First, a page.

Amazing articles on just about every subject...

Art Philosophy

( Originally Published Early 1900's )


Nature made human, or nature re-made by the human mind, is, of course, a very broad definition of art—one that scarcely begins to suggest all that is needed for a full under-standing of the subject. But it is one that all can accept, and therefore it will serve as a starting-point for what is to follow.—A rt in Theory, I.

ART, Aesthetic (see also 'ESTHETICS, MEANING OF).

-Aesthetic Art is the use of natural forms that seem beautiful for the expression of human thoughts and emotions; or, as we may say, it is natural beauty adapted to the formulation of human sentiment. Notes Taken in a Lecture.

AEsthetic art, when possessed of the finest and highest qualities, from its first conception in the mind to its last constructive touch in the product, is a result of a man's imagination giving audible or visible embodiment to his thoughts or emotions by representing them in a form traceable to material or human nature, which form attracts him on account of its beauty, and is selected and elaborated by him into an artistic product in accordance with the imaginative exercise of comparison or of association, modified, when necessary, so as to meet the requirements of factors which can be compared or associated in only a partial degree.—The Essentials of 'Esthetics, XVIII.


Other products of men, products that are not distinctively works of arts, sometimes have marvellous effects. A machine, a galvanic battery, can electrify a body just bereft of life into movements for a moment almost deceiving the senses into surmising life's return. But what are such effects to those of art? men ask. What else but it can put such spirit into matter which never yet had life that the vitality can remain forever?—More than this, what else can reach outside the forms in which it is embodied, and electrify all beings that have souls? And when one yields to arts of this kind, the highest homage that can be bestowed upon the products of intelligence and skill, to himself, at least, he seems to do so, recognizing not alone that the finest and most distinctive qualities of mind have been expended on them; not alone that they have issued from an intellect exerting all its power, throned in the regal right of all its functions; not alone that they have involved activities of mind at the sources of the useful and of the ornamental arts combined. But he does so, because he feels that such activities, when exercised conjointly, adjusting thought to form and form to thought, necessitate, even aside from any other consideration, a quality of action that is not the same as that manifested by either of these activities, when not combined. Gunpowder and a match give neither of the two, nor both. No wonder then that mental possibilities, united as in art, suggest a force and brilliancy different in kind from that exhibited in any other sphere. "I tell you," said King Henry VIII. to a nobleman who had brought him an accusation against the painter Holbein, "I tell you, of seven peasants I can make as many lords, but of seven lords I could not make one Holbein."—Art in Theory, VII.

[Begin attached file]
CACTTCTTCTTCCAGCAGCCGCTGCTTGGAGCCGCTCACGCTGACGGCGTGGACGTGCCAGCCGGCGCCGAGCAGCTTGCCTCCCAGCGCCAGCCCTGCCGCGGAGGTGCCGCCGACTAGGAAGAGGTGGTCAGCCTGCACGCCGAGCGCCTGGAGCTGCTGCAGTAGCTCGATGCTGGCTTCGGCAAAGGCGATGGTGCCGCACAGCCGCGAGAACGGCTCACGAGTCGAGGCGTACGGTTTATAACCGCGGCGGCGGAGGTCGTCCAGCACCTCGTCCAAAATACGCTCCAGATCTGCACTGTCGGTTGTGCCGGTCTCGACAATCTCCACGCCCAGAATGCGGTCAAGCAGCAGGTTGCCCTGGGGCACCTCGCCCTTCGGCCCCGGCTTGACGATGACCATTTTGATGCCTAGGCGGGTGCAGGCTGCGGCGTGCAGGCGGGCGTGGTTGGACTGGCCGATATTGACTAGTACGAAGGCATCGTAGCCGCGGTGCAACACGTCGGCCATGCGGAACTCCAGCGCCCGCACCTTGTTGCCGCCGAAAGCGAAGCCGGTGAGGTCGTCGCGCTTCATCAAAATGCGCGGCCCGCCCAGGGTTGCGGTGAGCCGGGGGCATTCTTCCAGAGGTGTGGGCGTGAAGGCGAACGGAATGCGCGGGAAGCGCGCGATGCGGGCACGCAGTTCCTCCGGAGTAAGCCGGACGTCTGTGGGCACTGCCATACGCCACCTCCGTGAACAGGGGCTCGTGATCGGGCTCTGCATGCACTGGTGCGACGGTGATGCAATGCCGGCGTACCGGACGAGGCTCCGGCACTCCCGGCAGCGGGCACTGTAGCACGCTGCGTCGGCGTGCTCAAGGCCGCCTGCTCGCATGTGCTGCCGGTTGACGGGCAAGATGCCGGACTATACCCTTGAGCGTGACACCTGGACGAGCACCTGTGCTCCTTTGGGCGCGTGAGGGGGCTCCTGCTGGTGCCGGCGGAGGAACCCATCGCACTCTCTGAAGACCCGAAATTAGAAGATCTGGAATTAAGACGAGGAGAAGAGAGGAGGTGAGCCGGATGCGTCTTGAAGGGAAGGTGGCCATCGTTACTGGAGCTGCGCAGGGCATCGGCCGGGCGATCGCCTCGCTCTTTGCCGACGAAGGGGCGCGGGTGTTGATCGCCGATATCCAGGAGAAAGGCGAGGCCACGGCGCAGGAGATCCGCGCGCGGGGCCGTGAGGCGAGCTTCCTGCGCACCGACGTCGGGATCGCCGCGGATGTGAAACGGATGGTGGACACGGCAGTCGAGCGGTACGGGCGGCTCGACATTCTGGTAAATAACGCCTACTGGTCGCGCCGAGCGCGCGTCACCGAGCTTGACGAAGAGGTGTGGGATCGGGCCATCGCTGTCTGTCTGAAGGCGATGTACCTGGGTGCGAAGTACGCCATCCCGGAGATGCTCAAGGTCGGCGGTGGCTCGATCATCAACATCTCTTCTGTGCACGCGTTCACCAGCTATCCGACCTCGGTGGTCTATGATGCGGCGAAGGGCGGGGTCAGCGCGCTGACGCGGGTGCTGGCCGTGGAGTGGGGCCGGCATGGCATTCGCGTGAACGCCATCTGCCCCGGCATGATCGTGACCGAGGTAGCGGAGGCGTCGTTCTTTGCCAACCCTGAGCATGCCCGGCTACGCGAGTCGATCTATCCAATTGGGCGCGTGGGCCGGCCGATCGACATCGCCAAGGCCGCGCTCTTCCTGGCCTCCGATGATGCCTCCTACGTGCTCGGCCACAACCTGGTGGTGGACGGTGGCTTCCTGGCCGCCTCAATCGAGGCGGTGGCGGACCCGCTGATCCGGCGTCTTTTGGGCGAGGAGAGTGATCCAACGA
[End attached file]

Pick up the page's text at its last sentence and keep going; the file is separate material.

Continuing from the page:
What a rebuke to the bigotry and the cruelty of the Middle Ages are the countless products of the arts of those periods, pleading constantly to the eye against the savage customs of the times for the sweet but little-practised virtues of justice and charity! Within our own century, too, notwithstanding the traditions of society, the state, and the church, which have often exerted all their powers to up-hold and perpetuate slavery, aristocracy, and sectarianism, recall how the modern novel chiefly, but assisted largely by the modern picture, has not only changed the whole trend of the world's thought with reference to these systems, but has contributed, more, perhaps, than any other single cause, to the practical reorganization of them, in accordance with the dictates of enlightened intelligence.—The Representative Significance of Form, XI.


In the degree in which significance is thus introduced into a painting, it necessarily calls attention to something that could not be suggested by the objects if depicted merely as they exist in nature. This something is an effect of rearrangement in accordance with a mental purpose. The objects as reproduced in art are thus made representative of the artist, of man; and, therefore, it is that, in a true sense, the result may be said to belong to the humanities. If we could imagine a picture in which the imitation was so accurate that no one could tell the difference between it and nature, we should have a result that, on the surface would not reveal itself to be the product of a man. The effect would be indistinguishable from that of nature. But art is different from nature; and, interesting and desirable as is success in imitation, clever deception is not synonymous with artistic skill. It must not be forgotten that, beyond imitation, and not at all interfering with it, something else needs to be superimposed before the art-product can be crowned with that which is indicative of its having a right to the highest rank. Painting, Sculpture, and Architecture as Representative Arts, XIV.


Home | More Articles | Email: